In celebration of the 150th anniversary of the French artist, Henri de Toulouse-Lautrec, the Museum of Fine Arts in Budapest presents The World of Toulouse-Lautrec until August 25, 2014. The retrospective will exhibit a selection of lithographs from its vast collection alongside These Ladies in the Refectory, a painting owned by the Museum of Fine Arts.
Henri de Toulouse-Lautrec was born in 1864 into one of the oldest aristocratic families in France. Though he suffered from a rare genetic disorder, his talent for drawing came at an early age, and he was given the opportunity to study under the French painter, Fernand Cormon.
The aristocratic artist, Toulouse-Lautrec, was notorious for his drinking and scandalous lifestyle that became inseparable from his legendary life. His career lasted just over a decade and coincided with two key developments in late 19th century Paris; the inception of modern printmaking, and Paris’s nightlife and bohemian culture.
In 1884, Toulouse-Lautrec moved to Montmartre. Perched atop a hill in the north side of Paris’s city center, while initially a rural village, by the second half of the 19th century, it became an extension of Paris. Among its narrow streets and rusted windmills, it was known for its “revolutionary politics and underground culture.” It lured artists such as the young avant-garde Henri Toulouse-Lautrec.
The now-bustling hamlet became his home and the main inspiration for his artwork. The French artist attended the theater not to listen to the performance, but to take note of the actors’ features, sculpted by make-up, from perspectives that best exposed them under stage lighting. He endorsed the theater’s entertainers as celebrities and promoted the popular medium of the advertising lithographs to “the realm of high art.” The dance hall performers and prostitutes in his paintings are humanistic and personal, divulging the wit and sadness hidden under the gaslights.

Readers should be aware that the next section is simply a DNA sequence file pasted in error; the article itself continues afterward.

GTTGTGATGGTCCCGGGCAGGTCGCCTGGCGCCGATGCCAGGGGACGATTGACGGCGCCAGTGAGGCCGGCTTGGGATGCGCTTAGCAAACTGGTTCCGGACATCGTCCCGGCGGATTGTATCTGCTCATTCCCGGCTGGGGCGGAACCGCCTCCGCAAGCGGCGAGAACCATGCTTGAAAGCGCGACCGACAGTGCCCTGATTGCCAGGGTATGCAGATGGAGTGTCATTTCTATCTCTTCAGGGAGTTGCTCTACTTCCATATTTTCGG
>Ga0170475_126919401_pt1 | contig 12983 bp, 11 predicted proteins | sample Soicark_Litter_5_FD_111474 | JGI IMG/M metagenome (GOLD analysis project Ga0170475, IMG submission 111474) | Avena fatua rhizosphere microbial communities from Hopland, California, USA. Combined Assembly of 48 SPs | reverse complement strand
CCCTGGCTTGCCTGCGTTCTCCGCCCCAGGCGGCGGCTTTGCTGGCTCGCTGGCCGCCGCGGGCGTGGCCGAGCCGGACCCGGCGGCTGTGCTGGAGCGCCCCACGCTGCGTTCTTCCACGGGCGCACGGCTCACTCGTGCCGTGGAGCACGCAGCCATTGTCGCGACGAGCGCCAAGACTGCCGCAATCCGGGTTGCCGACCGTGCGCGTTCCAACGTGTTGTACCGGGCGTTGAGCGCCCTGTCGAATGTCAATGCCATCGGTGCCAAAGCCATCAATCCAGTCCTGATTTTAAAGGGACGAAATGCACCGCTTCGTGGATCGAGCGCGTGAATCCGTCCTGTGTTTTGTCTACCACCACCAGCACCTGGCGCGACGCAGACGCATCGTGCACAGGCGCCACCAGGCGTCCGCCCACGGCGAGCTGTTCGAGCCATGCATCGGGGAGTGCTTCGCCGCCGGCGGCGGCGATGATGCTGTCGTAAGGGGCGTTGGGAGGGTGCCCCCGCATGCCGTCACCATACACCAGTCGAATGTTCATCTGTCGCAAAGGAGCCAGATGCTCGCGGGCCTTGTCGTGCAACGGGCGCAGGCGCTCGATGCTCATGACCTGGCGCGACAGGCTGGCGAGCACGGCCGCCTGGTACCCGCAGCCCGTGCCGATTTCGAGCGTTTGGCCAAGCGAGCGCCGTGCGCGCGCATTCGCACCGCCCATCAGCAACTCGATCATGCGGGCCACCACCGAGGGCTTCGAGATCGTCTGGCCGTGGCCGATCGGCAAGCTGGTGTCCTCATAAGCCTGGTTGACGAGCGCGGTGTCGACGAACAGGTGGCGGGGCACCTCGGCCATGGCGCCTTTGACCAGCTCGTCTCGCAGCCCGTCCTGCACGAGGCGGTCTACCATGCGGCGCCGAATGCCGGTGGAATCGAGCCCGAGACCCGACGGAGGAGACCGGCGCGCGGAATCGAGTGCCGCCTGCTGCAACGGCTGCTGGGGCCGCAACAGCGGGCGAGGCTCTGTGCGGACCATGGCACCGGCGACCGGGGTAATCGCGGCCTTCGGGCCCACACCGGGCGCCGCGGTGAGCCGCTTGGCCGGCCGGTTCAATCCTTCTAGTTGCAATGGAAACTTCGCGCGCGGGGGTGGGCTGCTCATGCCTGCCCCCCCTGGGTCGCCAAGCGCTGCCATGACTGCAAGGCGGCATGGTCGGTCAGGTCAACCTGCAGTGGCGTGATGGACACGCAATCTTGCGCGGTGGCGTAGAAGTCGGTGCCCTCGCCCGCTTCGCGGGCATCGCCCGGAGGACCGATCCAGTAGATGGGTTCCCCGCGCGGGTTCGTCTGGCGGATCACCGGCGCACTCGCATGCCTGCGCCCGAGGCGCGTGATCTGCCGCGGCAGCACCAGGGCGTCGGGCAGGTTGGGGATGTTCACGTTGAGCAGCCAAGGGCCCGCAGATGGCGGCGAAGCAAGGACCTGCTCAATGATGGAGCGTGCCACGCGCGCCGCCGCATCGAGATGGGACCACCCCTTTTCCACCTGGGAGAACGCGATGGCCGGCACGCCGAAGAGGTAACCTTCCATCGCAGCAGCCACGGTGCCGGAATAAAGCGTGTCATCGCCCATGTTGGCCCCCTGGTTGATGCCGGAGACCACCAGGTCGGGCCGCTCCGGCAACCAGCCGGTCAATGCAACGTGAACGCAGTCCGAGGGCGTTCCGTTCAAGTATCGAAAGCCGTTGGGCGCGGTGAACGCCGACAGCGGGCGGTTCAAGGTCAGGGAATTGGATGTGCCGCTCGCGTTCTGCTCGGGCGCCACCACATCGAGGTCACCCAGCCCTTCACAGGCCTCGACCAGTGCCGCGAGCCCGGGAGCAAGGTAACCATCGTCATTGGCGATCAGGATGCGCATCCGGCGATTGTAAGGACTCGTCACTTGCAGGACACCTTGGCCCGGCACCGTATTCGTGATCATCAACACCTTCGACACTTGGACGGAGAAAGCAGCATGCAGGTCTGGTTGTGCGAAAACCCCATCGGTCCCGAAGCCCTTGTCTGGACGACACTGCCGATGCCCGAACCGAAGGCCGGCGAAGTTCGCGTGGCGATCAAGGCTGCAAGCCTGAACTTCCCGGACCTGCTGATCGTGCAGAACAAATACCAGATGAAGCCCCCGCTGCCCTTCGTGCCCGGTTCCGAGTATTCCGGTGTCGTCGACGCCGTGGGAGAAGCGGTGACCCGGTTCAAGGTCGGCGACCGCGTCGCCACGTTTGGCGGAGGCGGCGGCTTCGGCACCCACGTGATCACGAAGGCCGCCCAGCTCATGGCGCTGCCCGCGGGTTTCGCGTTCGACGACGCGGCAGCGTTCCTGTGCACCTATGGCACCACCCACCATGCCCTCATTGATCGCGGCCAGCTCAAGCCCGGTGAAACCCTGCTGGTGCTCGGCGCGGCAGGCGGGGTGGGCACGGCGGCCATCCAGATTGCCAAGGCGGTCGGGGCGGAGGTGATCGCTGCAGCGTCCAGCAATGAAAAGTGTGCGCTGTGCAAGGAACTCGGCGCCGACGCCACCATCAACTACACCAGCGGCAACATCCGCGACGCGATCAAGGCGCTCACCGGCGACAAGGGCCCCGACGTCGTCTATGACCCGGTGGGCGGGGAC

Unlike most artists of that period, Lautrec was not looking for acknowledgement. Instead, he felt it was important that his work should be accessible to as many people as possible, and he was, therefore, thrilled when they were printed in newspapers. Moreover, the public appreciated the splendor and the color-effects in his posters.
Lautrec gained sincere recognition in 1891, when he designed his first color poster for the Moulin Rouge. The Paris music hall had recently opened and was exceedingly popular. The poster, commissioned by the Moulin Rouge director was “deliberately brutal and simplified,” and was an immediate sensation. The newspaper, L’éclair Journal Politique Independent, wrote that Lautrec’s work had a “new pictorial flair” with personal, spicy colors and dry humor with a speck of cunning that showed through in his work.
From that time on, Lautrec passionately made lithographs, creating approximately 360 pieces, of which 30 were advertising posters. For Lautrec, his paintings and lithographs were on the same level of importance. At his exhibitions, he usually displayed his paintings alongside his posters and lithographs to convey to his viewers that the works all had the same status.
In The World of Toulouse-Lautrec exhibition, artwork is organized by thematic sections. For example, one group presents the characteristic figures and performers of the Parisian nights, calling to mind the dance halls and cabarets, music cafes as well as stars like French can-can dancer, Jane Avril, French cabaret singers Yvette Guilbert and Aristide Bruant.
Lautrec’s oil painting entitled These Ladies of the Refectory (1893-94) is the core of the Brothel section in addition to an 1896 lithograph series that portrays brothels with curiously compassionate titles such as the 1896 lithograph, Elles (Girls).
The French artist immersed himself in the realm of brothels, dance halls and cafes to create unforgettable images of its residents, presenting an insider’s view of Paris. In his lithographs, various castes circulated and pageantry had a place both “on and off the stage.” He fostered a distinct graphic style illustrated in brilliant color and expressive lines. Though Henri de Toulouse-Lautrec died young at age 36, he characterized the image of fin-de-siècle Paris for generations.
By: Dawn Levesque
Museum of Fine Arts, Budapest
The Metropolitan Museum of Art